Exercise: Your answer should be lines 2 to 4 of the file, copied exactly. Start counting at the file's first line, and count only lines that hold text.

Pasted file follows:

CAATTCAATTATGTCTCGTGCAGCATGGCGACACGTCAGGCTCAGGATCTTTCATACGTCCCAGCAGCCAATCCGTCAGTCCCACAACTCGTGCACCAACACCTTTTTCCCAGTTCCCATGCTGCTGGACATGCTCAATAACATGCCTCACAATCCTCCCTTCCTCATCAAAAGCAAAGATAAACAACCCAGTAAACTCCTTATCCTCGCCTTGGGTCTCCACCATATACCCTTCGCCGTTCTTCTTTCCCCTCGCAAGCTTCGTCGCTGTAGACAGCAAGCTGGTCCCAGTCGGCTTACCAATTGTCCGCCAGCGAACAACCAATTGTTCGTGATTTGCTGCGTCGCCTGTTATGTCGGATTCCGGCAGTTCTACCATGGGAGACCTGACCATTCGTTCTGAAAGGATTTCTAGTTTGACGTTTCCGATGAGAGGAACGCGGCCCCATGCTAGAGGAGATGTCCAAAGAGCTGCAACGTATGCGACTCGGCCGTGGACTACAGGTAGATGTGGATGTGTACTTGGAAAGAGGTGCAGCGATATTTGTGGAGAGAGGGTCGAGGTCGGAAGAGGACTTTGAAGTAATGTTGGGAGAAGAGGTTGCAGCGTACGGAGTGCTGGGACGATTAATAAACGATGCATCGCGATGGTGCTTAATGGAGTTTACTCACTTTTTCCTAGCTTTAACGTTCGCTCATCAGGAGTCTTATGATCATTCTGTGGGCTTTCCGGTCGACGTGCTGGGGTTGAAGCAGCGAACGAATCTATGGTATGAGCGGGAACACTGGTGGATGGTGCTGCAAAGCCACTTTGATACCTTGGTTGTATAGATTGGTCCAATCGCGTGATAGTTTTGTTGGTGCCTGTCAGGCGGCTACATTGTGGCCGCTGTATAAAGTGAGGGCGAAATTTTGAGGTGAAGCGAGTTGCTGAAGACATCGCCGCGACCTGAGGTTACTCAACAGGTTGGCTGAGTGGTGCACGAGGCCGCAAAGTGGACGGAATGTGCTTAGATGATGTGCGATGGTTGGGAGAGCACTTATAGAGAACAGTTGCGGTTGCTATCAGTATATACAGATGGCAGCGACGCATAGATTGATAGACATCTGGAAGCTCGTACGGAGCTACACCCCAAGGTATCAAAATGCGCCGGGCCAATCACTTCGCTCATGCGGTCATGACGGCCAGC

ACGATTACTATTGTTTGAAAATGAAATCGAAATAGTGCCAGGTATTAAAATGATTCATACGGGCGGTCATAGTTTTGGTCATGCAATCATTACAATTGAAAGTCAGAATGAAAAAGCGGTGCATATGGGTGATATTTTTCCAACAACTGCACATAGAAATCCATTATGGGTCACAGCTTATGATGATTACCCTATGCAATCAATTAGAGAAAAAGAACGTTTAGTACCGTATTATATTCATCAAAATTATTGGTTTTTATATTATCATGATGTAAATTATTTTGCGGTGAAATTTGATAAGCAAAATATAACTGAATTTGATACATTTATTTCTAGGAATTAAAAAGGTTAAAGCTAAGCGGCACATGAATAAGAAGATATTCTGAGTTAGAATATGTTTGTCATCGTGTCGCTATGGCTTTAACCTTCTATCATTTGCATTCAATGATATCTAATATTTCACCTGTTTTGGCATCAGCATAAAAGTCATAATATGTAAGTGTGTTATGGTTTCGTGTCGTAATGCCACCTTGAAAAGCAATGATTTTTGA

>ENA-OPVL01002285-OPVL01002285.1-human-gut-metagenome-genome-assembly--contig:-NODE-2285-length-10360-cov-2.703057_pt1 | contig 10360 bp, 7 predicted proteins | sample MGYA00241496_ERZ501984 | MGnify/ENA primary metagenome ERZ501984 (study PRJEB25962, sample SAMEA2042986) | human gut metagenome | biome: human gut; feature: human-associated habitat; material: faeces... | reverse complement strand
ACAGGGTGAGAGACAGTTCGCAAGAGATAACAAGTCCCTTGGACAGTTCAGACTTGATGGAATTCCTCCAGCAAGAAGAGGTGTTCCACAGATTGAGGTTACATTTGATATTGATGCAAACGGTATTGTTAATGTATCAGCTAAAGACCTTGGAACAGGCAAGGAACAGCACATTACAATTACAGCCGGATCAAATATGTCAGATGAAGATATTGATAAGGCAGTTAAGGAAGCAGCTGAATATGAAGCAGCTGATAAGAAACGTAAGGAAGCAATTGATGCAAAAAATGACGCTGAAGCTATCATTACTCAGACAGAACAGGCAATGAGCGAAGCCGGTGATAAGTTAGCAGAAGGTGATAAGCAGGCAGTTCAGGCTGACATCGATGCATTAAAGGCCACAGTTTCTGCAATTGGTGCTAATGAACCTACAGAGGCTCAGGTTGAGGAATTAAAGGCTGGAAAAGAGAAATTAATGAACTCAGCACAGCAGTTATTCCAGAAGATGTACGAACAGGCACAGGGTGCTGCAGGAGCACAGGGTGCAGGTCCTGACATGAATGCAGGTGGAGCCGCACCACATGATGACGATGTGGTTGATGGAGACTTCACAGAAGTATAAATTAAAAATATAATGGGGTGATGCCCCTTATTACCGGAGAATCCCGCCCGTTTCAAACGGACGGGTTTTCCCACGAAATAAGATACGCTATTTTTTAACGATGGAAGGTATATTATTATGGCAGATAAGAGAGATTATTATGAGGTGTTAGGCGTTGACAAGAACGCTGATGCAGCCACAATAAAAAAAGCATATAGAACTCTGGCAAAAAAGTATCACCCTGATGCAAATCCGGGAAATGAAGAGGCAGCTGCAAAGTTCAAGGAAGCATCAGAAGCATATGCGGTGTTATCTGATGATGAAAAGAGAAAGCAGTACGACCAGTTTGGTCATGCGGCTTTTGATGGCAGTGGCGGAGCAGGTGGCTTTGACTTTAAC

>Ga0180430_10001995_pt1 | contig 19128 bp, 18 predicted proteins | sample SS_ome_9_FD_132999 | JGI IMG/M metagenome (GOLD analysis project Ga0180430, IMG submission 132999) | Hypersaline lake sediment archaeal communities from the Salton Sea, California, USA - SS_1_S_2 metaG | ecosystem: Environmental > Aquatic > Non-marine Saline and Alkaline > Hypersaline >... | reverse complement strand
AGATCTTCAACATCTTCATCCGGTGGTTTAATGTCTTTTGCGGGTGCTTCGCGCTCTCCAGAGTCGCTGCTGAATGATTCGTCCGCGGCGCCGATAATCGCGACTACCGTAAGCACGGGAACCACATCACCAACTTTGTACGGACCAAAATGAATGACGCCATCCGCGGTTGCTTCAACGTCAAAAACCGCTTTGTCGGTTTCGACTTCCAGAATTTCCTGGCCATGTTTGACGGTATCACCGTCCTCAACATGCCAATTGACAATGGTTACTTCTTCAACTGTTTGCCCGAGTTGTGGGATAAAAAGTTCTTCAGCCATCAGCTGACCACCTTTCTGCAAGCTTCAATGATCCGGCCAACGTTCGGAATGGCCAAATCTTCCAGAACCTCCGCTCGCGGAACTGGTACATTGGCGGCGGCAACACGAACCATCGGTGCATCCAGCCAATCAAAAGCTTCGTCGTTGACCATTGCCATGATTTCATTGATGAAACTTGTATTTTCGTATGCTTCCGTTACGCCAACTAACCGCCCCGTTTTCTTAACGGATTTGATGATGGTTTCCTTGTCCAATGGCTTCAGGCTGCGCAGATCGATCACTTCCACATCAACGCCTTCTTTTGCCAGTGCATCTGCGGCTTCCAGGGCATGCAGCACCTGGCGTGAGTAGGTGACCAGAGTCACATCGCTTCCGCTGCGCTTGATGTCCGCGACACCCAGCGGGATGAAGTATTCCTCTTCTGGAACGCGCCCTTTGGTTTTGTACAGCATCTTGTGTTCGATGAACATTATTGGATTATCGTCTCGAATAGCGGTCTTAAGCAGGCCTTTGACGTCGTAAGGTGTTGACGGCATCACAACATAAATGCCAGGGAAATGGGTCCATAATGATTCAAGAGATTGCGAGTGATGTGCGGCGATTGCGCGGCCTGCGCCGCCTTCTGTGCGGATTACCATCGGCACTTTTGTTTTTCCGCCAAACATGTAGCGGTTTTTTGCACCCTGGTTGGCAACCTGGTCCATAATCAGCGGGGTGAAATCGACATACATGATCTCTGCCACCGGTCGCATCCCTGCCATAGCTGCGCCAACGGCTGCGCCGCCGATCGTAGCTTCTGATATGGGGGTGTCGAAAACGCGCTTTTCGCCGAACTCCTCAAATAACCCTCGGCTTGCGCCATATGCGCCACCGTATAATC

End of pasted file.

ACGATTACTATTGTTTGAAAATGAAATCGAAATAGTGCCAGGTATTAAAATGATTCATACGGGCGGTCATAGTTTTGGTCATGCAATCATTACAATTGAAAGTCAGAATGAAAAAGCGGTGCATATGGGTGATATTTTTCCAACAACTGCACATAGAAATCCATTATGGGTCACAGCTTATGATGATTACCCTATGCAATCAATTAGAGAAAAAGAACGTTTAGTACCGTATTATATTCATCAAAATTATTGGTTTTTATATTATCATGATGTAAATTATTTTGCGGTGAAATTTGATAAGCAAAATATAACTGAATTTGATACATTTATTTCTAGGAATTAAAAAGGTTAAAGCTAAGCGGCACATGAATAAGAAGATATTCTGAGTTAGAATATGTTTGTCATCGTGTCGCTATGGCTTTAACCTTCTATCATTTGCATTCAATGATATCTAATATTTCACCTGTTTTGGCATCAGCATAAAAGTCATAATATGTAAGTGTGTTATGGTTTCGTGTCGTAATGCCACCTTGAAAAGCAATGATTTTTGA

>ENA-OPVL01002285-OPVL01002285.1-human-gut-metagenome-genome-assembly--contig:-NODE-2285-length-10360-cov-2.703057_pt1 | contig 10360 bp, 7 predicted proteins | sample MGYA00241496_ERZ501984 | MGnify/ENA primary metagenome ERZ501984 (study PRJEB25962, sample SAMEA2042986) | human gut metagenome | biome: human gut; feature: human-associated habitat; material: faeces... | reverse complement strand
ACAGGGTGAGAGACAGTTCGCAAGAGATAACAAGTCCCTTGGACAGTTCAGACTTGATGGAATTCCTCCAGCAAGAAGAGGTGTTCCACAGATTGAGGTTACATTTGATATTGATGCAAACGGTATTGTTAATGTATCAGCTAAAGACCTTGGAACAGGCAAGGAACAGCACATTACAATTACAGCCGGATCAAATATGTCAGATGAAGATATTGATAAGGCAGTTAAGGAAGCAGCTGAATATGAAGCAGCTGATAAGAAACGTAAGGAAGCAATTGATGCAAAAAATGACGCTGAAGCTATCATTACTCAGACAGAACAGGCAATGAGCGAAGCCGGTGATAAGTTAGCAGAAGGTGATAAGCAGGCAGTTCAGGCTGACATCGATGCATTAAAGGCCACAGTTTCTGCAATTGGTGCTAATGAACCTACAGAGGCTCAGGTTGAGGAATTAAAGGCTGGAAAAGAGAAATTAATGAACTCAGCACAGCAGTTATTCCAGAAGATGTACGAACAGGCACAGGGTGCTGCAGGAGCACAGGGTGCAGGTCCTGACATGAATGCAGGTGGAGCCGCACCACATGATGACGATGTGGTTGATGGAGACTTCACAGAAGTATAAATTAAAAATATAATGGGGTGATGCCCCTTATTACCGGAGAATCCCGCCCGTTTCAAACGGACGGGTTTTCCCACGAAATAAGATACGCTATTTTTTAACGATGGAAGGTATATTATTATGGCAGATAAGAGAGATTATTATGAGGTGTTAGGCGTTGACAAGAACGCTGATGCAGCCACAATAAAAAAAGCATATAGAACTCTGGCAAAAAAGTATCACCCTGATGCAAATCCGGGAAATGAAGAGGCAGCTGCAAAGTTCAAGGAAGCATCAGAAGCATATGCGGTGTTATCTGATGATGAAAAGAGAAAGCAGTACGACCAGTTTGGTCATGCGGCTTTTGATGGCAGTGGCGGAGCAGGTGGCTTTGACTTTAAC